And here's a shot of the beaver dam that creates this beautiful spot:

After you round the pond you start ascending the flank of Cat Mountain. It's a pretty small peak, but the views from the top were pretty beautiful:

The sky had lots of beautiful clouds interspersed that day:

By the time we came down from the mountain we were already running quite a bit behind, so we had to double-time it back to the kayak and paddle quite efficiently. When we got back we enjoyed a nice dinner and fireside chat with the family. The following morning we decided to attempt another hike but it started raining pretty hard so we landed at a random spot and went for a walk through the woods. It was a peaceful little adventure. We found a couple of trees cuddling on top of a boulder:

And also found this scene of incredible fall colors:

After walking around for a bit the rain started to subside and gave us a sufficient window to return to camp. We had another nice evening around the fire telling jokes and stories. I was very glad that Janel had more time to spend with my parents so that everyone could get to know each other better. The following morning we broke camp and returned to Wanakena. We packed the cars and said our goodbyes. Janel and I were to continue heading East while my parents were going to return to Rochester, where we would see them in three weeks. We continued through the high peaks region, passing through Lake Placid, the small town that hosted the 1932 and 1980 Winter Olympics. Here's a view of the ski runs from the road:

We crossed into Vermont by way of a bridge over Lake Champlain. The drive through Vermont was really beautiful with all of the fall color. On our last leg of driving down to Boston we stopped at a highway rest stop that struck me as completely ridiculous. I'm not sure if we were in Vermont or New Hampshire, but they had a giant State Liquor Store right next to the State Safety Information building in the highway rest area:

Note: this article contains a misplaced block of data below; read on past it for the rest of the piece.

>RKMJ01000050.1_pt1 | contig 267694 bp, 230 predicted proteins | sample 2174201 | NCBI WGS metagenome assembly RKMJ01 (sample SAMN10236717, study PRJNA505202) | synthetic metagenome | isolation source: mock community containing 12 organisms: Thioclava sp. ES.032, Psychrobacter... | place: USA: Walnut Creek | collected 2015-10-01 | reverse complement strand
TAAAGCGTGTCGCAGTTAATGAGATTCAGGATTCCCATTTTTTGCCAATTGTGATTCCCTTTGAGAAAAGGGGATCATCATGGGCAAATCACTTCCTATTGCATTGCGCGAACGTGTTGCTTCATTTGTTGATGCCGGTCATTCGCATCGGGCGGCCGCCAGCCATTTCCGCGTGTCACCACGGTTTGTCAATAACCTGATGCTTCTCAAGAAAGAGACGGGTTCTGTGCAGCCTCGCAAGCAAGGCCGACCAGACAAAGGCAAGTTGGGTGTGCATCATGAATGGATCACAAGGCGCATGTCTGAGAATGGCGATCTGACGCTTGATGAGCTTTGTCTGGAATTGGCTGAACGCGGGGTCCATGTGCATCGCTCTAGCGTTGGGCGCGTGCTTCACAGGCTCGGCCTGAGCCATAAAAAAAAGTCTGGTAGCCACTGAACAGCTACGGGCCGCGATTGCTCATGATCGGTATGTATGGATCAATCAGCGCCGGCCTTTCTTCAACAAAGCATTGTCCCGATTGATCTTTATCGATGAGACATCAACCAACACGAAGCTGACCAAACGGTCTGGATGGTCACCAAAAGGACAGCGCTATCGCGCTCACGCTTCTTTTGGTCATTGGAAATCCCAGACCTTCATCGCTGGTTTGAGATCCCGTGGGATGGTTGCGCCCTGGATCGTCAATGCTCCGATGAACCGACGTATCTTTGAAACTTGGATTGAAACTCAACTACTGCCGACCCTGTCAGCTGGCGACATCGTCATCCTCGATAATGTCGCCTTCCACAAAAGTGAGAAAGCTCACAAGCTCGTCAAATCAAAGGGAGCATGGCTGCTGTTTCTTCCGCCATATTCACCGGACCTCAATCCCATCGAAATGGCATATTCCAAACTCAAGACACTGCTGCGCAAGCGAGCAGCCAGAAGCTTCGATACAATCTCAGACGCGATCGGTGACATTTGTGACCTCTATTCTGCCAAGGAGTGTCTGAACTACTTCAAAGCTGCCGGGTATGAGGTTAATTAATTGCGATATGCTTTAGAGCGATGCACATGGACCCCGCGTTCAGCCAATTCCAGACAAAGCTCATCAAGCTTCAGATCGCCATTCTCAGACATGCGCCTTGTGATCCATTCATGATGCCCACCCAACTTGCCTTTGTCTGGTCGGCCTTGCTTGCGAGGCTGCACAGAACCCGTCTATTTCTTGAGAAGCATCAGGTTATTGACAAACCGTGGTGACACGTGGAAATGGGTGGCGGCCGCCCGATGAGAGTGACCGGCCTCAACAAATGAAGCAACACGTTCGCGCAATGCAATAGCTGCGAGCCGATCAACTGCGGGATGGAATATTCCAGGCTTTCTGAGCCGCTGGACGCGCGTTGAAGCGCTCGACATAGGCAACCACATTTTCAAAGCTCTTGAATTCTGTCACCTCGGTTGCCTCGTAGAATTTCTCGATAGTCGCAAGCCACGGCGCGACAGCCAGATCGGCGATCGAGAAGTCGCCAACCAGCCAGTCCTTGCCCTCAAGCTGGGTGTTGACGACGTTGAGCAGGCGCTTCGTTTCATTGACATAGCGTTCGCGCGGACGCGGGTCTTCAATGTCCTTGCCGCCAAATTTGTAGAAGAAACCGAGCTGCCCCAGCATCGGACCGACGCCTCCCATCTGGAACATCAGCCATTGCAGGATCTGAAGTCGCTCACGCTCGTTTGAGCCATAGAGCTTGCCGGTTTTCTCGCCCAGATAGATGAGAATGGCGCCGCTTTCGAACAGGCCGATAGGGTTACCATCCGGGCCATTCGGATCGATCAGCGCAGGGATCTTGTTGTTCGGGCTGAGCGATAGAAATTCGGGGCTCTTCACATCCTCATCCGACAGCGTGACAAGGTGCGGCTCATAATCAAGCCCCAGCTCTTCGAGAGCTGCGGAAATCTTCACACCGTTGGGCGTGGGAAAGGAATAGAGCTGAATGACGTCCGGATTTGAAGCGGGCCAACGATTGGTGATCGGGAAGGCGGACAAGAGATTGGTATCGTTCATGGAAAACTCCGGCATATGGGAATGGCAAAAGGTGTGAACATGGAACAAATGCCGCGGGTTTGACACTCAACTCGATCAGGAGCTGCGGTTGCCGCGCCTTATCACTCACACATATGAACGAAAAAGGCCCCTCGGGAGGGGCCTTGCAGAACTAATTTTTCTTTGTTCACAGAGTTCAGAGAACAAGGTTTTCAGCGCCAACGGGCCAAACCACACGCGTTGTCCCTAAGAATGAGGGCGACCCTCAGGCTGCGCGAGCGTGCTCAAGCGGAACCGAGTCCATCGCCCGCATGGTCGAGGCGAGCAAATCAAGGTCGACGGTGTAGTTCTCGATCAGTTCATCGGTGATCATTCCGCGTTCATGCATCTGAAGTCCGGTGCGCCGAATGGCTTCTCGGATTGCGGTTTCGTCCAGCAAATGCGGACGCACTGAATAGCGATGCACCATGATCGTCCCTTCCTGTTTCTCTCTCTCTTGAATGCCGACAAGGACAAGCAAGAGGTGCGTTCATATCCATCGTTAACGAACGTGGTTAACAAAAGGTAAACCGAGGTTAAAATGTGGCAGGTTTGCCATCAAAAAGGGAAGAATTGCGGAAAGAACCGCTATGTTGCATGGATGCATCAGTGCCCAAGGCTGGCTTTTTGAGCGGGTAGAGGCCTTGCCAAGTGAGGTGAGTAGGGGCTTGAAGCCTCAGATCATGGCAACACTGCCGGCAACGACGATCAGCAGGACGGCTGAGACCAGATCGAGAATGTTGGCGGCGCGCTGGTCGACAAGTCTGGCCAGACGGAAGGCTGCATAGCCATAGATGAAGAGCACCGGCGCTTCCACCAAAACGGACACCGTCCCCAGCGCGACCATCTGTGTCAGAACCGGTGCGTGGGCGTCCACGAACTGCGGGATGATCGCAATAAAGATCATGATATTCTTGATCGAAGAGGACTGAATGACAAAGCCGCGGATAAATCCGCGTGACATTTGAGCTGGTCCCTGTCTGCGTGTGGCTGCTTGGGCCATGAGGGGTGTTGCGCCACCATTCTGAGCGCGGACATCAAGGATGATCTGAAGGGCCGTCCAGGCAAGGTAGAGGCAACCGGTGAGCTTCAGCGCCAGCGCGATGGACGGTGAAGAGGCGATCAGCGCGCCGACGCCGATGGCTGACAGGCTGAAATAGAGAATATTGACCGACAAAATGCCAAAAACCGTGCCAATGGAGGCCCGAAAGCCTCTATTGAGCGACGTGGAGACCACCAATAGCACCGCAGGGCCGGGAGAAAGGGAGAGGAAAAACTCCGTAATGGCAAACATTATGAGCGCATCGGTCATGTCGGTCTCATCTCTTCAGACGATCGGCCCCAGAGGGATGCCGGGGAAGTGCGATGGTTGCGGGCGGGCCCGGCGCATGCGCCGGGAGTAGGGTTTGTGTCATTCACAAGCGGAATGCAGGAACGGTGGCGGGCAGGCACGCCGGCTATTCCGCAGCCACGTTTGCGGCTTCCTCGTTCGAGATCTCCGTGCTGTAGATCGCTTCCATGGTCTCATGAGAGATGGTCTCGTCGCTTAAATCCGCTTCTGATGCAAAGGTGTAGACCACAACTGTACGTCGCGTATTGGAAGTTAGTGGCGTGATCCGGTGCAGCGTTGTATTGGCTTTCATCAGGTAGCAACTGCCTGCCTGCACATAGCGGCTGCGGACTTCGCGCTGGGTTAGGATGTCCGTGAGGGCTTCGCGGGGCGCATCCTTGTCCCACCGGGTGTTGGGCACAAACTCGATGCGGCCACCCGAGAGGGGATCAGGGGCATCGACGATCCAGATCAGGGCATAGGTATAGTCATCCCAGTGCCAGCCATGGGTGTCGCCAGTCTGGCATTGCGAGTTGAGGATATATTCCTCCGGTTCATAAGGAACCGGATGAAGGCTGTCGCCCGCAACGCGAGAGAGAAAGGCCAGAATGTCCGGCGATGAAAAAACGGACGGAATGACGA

I guess this is just where we're at right now. You'd think that state-controlled liquor sales would mean more responsible sales, etc, but no. Once we arrived in Cambridge we went to meet Janel's friend Sarah who we would be staying with. She is an architecture student at Harvard. We chatted for awhile inside of a boat that she built before deciding to head out all together to a house party that she knew about. After arriving Janel and I felt a bit out of place since the party was among very close friends with lots of inside jokes and there was also a heavy alcohol focus. At some point we decided to leave and go for a walk around Cambridge. We ended up near a Swedenbourgian Chapel somehow and this was very coincidental since I had just read about Emanuel Swedenborg on Wikipedia less than a week prior. He is an incredibly interesting 18th century scientist turned christian mystic who wrote prolifically on Christianity in an attempt to reform the church and clarify the meaning of the bible. On this night the chapel was holding a poetry reading slash talent show. I decided that I would ask the next person who came out about Swedenborg to see what they had to say. As it turned out, the next folks to emerge suggested that I go inside and speak with a man named Carl who was putting on the event. We hesitatingly entered and located Carl. He brought us into the main room and began to explain his take on Swedenborg. Meanwhile a couple of the folks present took an interest to our arrival and were contributing to the discussion. One was a man who was highly interested in lucid dreams and another was a quiet and very courteous man named Mark who became more involved in the discussion as time wore on. It eventually became pretty apparent to us that Mark was a highly spiritually actualized person. He had had three near-death experiences that had changed the course of his life forever. We took this opportunity to talk at great length with him. In fact, we spoke for another hour inside the church before it had to be closed, then we continued under an awning across the street for several more hours until about 4 or 5am when we had to part ways. It turned out to be one of the most inspiring conversations I've ever had. Mark's intuition and insight were so strong and clear and he shared so openly with us that we kept asking more and more questions. He seemed very happy to answer despite still having an hour drive to return to his home. By the time the conversation ended and we had parted ways, Janel and I were left wondering what sort of an experience this had been. It really felt as if we had been visited by an angel. We returned to Sarah's and got to sleep, full of wonder. The following morning we awoke and went to meet Janel's friend James (also a grad student at Harvard) for breakfast/lunch. I had a delicious falafel sandwich and really enjoyed reconnecting with James, who I had met once before in Portland. After lunch we hit the road again for Falmouth, Massechusettes where we would be catching a Ferry at Woods Hole to Martha's Vineyard. The drive was pretty short and uneventful. Amazingly we were able to catch a ferry immediately upon arriving (despite being standby). Instead of being on one of the large ferries we were on the Katama, which had been in service since 1988 when I was very young: